When Alan Nutes joined Newell Rubbermaid earlier this year as senior manager, security and incident management, he was returning to the corporate world after a hiatus of 21 months in the public sector. Nutes' time in the public domain stands in stark contrast to the rest of his career, particularly in how security initiatives are approved.

For instance, at the City of Atlanta's Department of Watershed Management, where Nutes was security manager, anything over $20,000 required approval from the city council, which could take months and even a year. In addition, most security programs were in response to shoring up critical infrastructure or complying with government regulations. "If it wasn't considered critical, chances are the city would not have done it," Nutes says.

[Read the main article 9 keys to getting stuff done in a big company]

At Newell Rubbermaid, on the other hand, there's no set limit to a purchase order--the gating factor is educating business unit leaders on best practices and the need for increased security measures. "One facility is [subject to Homeland Security regulations] because it deals with chemicals, but everything else is education, education, education and explaining security needs," Nutes says.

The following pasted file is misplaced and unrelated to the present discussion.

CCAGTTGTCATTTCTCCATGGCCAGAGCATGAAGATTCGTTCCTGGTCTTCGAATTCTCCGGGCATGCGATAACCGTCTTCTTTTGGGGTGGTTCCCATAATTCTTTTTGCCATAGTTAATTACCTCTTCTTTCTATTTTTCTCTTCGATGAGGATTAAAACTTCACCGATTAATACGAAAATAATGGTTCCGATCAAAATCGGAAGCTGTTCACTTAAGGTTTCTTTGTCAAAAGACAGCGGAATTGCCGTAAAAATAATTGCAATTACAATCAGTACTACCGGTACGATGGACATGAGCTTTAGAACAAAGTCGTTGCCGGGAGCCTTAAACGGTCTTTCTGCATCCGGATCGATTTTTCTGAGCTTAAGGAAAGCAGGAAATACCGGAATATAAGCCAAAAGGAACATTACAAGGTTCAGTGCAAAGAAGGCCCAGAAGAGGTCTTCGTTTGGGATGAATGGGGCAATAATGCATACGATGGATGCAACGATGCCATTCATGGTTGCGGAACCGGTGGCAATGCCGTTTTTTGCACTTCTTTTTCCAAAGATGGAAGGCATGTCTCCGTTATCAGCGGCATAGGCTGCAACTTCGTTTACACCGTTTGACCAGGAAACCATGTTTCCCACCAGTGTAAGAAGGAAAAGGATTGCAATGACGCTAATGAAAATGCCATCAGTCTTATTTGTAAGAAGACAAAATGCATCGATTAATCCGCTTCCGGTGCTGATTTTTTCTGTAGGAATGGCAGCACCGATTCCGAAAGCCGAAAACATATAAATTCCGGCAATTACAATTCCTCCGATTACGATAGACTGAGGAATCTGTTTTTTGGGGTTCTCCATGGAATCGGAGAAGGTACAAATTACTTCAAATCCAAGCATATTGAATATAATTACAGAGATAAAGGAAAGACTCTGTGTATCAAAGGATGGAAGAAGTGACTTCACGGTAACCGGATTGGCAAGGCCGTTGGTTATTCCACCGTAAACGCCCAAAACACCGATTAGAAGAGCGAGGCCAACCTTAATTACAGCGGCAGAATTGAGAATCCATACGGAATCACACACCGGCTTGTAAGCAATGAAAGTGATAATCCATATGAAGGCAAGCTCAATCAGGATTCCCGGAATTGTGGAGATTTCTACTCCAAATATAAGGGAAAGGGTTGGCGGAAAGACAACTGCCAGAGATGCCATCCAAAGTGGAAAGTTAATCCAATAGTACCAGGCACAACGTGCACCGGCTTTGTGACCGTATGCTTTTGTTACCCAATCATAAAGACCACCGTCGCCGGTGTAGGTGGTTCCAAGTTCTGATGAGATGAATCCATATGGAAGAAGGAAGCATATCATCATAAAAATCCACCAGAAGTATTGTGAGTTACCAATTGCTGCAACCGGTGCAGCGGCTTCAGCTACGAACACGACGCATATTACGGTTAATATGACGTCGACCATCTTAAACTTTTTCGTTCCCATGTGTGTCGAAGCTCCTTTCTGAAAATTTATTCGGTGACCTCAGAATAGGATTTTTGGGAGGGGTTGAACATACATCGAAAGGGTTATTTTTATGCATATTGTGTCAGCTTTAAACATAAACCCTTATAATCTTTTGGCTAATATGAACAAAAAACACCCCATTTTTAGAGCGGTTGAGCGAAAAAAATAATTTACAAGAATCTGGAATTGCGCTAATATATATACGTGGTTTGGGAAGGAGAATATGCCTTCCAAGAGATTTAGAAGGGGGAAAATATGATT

The global security program at Newell Rubbermaid is just 2 years old and was formed as part of an overall initiative begun in 2005 to create corporate-wide business services. Nutes is in charge of business continuity and organizational resilience for 120 locations in North America. So far, he has been working with business units on risk assessments, in addition to developing security policies and procedures. The five-year plan is to create a global security operating center for North America and Latin America, ultimately extending to Europe and Asia-Pacific.

An initial undertaking was standardizing physical security devices. "We did a gap analysis and discovered a mish-mash of systems, so we're creating a standard for access control, cameras and badging systems," Nutes says. Individual business units are responsible for budgeting for these new requirements, and that's where the education really comes in, he says. "The whole concept of security is a big mindset change," he says.

"The biggest thing is convincing them why it's needed."

[Learn more about public versus private mindset in How to move from a public- to a private-sector security job]

It helps that Nutes has the backing of senior management, as well as the internal audit organization. He also works with coordinators at each facility, either in the human resources or facilities departments, who help champion the security goals.

"It's been an amazing experience to see how many groups are supportive--they just need to be walked through the process," he says. "I've been very fortunate in what I've been able to accomplish in six months."